3. Be aware that many cases may still proceed to a contested hearing.

Setting the Court Date

Upon being served with a Motion for Temporary Orders, it’s important to seek legal counsel and prepare to attend the hearing. These hearings are often the first courtroom experience for disputing parties and serve as preliminary matters before formal discovery and negotiation.

Legal Representation: Partnering With a Family Law Attorney

Partnering with an experienced family law attorney is a vital step in the process. They can:

  • Prepare clients for temporary hearings
  • Advise on courtroom demeanor
  • Respond to questions more effectively
  • Provide up-to-date knowledge of legal changes
  • Comprehend local court practices
  • Offer a strategic advantage
  • Facilitate efficient case management

Adjusting Temporary Custody Arrangements

Custody arrangements can be adjusted in response to significant changes in the child’s life or upon the emergence of new evidence. This legal process must be initiated through a court proceeding by a party affected by the order or a person with legal standing, and cannot simply be agreed upon outside of court.

Responding to New Information or Changes

Should new information emerge or significant changes occur in the child’s life, adjustments can be made to a temporary child custody order. Substantial changes in circumstances, such as job loss, illness, or changes in the child’s needs, may warrant modifications to custody orders.

Requesting Reevaluation of Temporary Orders

A reevaluation of temporary custody orders requires filing a Petition to Modify the Parent-Child Relationship with the court that issued the current order. This includes details about all involved parties, such as the other parent, guardian, or Child Support Division.

Until a judge signs a new order, the existing temporary order remains in effect and must be followed, even while a modification case is pending.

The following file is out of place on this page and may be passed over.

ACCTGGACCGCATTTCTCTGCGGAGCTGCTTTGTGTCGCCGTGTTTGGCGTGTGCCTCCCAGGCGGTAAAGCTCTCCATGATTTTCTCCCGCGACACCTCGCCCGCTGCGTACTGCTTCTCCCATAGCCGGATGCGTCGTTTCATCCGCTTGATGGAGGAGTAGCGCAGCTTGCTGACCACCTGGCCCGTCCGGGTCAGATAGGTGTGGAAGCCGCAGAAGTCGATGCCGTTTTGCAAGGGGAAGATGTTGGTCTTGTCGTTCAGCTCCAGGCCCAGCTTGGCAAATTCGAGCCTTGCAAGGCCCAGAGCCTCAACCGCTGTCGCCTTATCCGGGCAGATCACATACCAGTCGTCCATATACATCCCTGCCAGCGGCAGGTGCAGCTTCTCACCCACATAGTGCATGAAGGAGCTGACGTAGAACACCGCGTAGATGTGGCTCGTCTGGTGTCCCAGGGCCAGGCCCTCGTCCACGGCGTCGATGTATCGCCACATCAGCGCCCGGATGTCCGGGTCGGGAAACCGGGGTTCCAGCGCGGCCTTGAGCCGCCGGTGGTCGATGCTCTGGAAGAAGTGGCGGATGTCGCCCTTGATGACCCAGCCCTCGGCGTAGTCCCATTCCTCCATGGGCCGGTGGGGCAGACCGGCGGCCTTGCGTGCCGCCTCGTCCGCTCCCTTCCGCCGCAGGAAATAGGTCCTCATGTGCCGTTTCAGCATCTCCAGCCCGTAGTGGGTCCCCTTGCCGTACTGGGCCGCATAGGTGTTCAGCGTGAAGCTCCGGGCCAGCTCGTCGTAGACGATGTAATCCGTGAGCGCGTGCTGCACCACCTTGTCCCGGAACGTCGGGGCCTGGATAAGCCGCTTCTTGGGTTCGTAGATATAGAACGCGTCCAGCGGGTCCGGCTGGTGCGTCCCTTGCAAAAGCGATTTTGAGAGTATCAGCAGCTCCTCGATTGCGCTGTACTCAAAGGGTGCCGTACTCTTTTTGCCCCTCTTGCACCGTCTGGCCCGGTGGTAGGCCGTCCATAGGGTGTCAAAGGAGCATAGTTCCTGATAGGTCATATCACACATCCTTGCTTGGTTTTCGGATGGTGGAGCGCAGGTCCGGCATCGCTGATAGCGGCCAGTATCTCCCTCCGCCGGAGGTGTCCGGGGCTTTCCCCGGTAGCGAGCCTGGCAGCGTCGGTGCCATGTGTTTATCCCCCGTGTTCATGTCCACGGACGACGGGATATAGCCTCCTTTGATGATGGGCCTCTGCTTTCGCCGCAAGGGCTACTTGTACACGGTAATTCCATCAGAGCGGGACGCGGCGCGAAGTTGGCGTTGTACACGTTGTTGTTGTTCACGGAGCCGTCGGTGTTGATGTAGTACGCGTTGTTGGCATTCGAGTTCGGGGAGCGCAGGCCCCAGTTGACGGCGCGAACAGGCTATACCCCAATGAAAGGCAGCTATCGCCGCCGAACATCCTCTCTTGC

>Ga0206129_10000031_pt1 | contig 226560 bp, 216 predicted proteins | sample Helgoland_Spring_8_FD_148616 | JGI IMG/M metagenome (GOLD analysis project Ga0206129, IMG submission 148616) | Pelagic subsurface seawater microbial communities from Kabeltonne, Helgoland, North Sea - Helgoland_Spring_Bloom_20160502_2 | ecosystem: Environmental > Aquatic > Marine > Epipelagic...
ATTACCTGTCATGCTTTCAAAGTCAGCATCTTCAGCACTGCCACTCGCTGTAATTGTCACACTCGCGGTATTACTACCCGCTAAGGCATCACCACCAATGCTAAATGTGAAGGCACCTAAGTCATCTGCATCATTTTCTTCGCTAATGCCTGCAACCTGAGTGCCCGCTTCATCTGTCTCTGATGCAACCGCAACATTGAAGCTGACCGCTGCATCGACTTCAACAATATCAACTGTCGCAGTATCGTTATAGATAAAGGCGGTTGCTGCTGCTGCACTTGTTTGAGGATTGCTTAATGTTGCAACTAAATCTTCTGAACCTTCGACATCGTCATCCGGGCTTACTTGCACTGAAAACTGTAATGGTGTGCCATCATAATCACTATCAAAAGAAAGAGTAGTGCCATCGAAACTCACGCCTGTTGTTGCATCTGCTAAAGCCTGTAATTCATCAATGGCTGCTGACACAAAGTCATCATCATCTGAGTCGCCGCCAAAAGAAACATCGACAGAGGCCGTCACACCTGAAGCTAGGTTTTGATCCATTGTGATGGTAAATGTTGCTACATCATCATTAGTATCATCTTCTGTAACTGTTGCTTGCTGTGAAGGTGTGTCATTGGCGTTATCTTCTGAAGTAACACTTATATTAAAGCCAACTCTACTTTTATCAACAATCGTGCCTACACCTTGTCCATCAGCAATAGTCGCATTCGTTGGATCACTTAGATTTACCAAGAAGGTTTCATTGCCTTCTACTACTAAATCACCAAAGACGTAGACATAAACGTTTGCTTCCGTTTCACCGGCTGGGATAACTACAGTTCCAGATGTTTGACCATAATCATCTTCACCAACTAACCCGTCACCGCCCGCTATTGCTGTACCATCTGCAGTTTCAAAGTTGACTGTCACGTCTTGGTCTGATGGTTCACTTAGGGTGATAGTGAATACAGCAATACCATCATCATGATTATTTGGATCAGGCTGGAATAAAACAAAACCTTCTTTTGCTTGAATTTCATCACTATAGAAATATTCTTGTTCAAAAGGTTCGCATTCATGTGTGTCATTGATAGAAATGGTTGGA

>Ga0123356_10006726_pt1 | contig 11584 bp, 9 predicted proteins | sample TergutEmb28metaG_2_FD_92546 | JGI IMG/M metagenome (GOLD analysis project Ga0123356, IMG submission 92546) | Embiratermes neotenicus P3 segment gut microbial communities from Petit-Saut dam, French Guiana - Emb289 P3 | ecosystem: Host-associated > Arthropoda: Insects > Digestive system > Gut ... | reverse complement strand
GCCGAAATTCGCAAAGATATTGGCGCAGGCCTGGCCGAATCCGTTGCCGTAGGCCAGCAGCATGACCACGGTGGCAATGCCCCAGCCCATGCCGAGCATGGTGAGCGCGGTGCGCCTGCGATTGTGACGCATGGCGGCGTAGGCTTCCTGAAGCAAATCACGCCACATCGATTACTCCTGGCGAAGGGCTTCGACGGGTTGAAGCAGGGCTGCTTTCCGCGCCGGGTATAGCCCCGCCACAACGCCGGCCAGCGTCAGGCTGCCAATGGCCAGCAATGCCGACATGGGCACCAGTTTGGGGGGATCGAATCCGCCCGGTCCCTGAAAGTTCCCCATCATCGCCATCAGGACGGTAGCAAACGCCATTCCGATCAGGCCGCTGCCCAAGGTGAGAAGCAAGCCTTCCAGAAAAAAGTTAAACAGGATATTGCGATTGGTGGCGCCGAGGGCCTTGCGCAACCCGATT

Protecting Non-Parental Rights: Extended Family and Temporary Custody

Extended family members supporting children

In Texas, relatives such as grandparents, adult siblings, aunts, and uncles are eligible to file for an emergency custody order. They can seek either managing conservatorship, which awards them full legal control over important aspects of their grandchild’s life, or possessory conservatorship, which grants them decision-making authority and visitation rights.

Criteria for Non-Parental Temporary Custody

Extended family members must prove a need to assume temporary custody by showing that the child has been under their custody or control for a certain period before filing. Relatives can file for custody modification if the child’s parents or guardians are deceased, or if the biological parents are absent, uninvolved, or incapable of caring for the child.

Establishing a Significant Relationship and Best Interests

To demonstrate a significant relationship with the child, one must provide evidence of time spent together, participation in daily activities, and records of caregiving and financial support. Regular visitation records and written statements from professionals, such as teachers and healthcare providers, are crucial in evidencing a non-parent’s active role in the child’s life.

Transitioning to Final Custody Orders